Do men and women engage with wine differently? Perhaps this is a dangerous question in the era of heightened gender politics. However, it is also a sensible research question to ask, and the validity of the various theories doing the rounds might have profound commercial implications for those selling wine to the world’s 2 billion or so wine consumers, who divide roughly equally into the two genders.

 

There is a lot of generalisation and anecdotal theories about gender-related wine behaviour. In our first ever report of this kind, we have taken some of the most commonly-heard hypotheses, and used our extensive international consumer behaviour and attitudinal datasets collected from Vinitrac®, plus some specifically-designed research experiments, to see if there is any evidence to support or refute them:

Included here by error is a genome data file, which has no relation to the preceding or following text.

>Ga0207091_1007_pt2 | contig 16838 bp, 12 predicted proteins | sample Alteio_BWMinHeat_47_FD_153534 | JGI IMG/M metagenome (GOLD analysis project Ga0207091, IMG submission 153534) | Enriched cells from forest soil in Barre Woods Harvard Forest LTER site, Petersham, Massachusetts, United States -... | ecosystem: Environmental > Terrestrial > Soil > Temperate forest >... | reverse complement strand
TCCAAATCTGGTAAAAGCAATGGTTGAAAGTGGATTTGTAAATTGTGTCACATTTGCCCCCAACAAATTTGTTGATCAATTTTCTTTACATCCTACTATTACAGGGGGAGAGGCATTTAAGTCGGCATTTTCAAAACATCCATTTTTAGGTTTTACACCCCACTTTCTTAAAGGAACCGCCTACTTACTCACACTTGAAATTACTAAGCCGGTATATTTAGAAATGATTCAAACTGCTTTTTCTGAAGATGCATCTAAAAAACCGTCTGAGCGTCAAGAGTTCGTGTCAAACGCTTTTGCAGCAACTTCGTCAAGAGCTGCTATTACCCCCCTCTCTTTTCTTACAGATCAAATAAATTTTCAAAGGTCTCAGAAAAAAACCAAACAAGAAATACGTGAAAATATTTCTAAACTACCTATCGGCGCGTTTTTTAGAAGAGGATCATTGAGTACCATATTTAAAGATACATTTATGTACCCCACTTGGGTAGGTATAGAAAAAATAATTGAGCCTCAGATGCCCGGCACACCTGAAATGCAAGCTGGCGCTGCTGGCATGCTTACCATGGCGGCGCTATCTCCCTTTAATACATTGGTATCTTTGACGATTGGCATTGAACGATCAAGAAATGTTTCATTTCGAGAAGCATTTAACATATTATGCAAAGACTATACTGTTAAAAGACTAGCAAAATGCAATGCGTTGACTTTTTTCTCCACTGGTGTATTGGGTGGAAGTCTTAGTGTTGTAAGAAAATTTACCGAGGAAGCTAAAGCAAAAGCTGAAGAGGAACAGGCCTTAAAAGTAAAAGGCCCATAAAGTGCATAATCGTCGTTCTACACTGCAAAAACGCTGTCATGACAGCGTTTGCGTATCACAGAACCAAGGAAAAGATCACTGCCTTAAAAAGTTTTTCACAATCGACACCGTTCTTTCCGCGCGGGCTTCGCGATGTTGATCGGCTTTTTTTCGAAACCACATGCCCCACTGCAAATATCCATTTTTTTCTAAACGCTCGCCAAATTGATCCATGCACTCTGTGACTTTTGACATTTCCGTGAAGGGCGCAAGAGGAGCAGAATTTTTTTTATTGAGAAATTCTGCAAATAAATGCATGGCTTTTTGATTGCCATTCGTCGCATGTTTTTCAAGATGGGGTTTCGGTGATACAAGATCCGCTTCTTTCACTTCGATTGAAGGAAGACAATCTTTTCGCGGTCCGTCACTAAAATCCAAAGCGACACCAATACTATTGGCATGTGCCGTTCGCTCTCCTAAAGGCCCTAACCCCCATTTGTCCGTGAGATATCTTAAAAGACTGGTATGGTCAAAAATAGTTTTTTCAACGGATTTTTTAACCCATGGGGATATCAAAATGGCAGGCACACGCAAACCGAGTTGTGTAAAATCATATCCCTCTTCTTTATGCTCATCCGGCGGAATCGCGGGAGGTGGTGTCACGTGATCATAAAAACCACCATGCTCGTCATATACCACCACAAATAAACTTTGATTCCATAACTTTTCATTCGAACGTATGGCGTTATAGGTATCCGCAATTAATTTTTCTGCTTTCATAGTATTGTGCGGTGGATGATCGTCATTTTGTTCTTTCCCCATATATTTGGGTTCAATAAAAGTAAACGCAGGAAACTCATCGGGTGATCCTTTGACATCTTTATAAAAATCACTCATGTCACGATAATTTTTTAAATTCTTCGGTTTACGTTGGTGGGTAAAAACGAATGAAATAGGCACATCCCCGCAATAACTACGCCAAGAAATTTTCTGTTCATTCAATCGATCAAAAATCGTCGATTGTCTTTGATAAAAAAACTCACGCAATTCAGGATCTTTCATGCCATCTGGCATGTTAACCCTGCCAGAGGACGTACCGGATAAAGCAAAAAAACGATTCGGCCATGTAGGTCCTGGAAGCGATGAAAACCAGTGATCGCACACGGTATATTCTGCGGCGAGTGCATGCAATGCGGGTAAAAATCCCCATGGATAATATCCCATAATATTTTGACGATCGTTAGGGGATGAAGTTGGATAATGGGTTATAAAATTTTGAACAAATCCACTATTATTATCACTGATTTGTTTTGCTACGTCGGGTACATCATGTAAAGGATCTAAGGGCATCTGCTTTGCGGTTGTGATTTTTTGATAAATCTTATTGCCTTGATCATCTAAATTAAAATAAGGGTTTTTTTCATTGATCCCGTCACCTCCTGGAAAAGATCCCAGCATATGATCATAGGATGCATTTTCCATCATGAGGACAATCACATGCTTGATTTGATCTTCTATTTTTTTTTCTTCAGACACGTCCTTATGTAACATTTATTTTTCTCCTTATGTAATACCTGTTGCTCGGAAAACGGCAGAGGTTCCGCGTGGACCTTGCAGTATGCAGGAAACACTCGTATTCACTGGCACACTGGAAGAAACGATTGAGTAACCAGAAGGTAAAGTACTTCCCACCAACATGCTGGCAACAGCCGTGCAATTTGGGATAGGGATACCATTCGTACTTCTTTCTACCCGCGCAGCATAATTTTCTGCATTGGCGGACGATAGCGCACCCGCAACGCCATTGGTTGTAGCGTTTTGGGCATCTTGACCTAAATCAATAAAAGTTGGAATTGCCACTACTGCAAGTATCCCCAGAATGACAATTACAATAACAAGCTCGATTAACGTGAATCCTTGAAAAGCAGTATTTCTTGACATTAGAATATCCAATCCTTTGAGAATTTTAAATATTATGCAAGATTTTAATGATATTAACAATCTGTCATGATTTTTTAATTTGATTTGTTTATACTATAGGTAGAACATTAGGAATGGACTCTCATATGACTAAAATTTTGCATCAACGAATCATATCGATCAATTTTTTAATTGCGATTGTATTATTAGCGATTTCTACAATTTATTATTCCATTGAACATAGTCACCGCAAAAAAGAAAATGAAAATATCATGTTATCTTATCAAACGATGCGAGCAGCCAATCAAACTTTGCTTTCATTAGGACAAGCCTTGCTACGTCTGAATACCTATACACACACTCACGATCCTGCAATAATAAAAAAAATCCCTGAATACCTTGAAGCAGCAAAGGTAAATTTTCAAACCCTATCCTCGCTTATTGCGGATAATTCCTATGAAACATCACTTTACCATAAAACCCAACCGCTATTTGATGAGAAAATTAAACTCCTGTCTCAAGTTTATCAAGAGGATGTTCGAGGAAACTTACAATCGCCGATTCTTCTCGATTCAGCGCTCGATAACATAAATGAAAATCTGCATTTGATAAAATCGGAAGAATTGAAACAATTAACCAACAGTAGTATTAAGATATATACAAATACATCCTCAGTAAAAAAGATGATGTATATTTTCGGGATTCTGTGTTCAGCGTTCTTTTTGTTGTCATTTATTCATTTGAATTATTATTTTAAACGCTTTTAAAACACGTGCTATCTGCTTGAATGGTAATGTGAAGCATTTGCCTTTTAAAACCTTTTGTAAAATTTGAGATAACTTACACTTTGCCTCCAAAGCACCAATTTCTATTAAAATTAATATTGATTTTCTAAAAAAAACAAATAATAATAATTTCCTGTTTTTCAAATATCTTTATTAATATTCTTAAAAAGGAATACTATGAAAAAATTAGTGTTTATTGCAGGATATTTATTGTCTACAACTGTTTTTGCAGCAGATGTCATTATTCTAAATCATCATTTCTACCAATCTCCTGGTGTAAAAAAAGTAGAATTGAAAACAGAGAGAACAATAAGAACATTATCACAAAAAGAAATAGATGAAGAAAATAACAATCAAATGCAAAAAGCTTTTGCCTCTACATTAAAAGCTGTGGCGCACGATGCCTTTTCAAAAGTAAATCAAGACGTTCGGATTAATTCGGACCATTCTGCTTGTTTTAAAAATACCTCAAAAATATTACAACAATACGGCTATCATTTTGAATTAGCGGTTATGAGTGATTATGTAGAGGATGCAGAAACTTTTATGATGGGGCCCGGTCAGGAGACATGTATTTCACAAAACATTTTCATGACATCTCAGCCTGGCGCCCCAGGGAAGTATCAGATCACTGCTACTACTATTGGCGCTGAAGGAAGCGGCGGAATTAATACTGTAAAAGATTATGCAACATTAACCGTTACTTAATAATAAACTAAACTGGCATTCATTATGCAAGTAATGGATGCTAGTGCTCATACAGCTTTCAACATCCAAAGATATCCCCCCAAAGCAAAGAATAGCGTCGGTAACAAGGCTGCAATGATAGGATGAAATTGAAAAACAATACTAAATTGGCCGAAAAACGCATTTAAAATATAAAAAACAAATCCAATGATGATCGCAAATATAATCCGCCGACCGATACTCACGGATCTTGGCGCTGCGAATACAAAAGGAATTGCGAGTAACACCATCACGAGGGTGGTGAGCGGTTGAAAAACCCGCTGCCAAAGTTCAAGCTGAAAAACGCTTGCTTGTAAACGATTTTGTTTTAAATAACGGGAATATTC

1. Do women drink more wine than men?
    2. Do men spend more money on wine than women, with luxury wine more a male domain?
    3. Is wine more integrated into the everyday lives of women compared with men?
    4. Are men more knowledgeable about and confident with wine compared with women?
    5. Do men rely more on external validation of their wine choices compared with women?
    6. Is red wine for men and white / rosé wine for women?
    7. Is sparkling wine mainly a woman’s drink?
    8. Are women more likely to buy sustainable and ethical wines compared with men?
    9. Do men and women like different kinds of label designs?
    10. Do women favour female-led, -owned or -made wines when given the choice?
    11. Are women more conscious of moderating their alcohol consumption compared with men?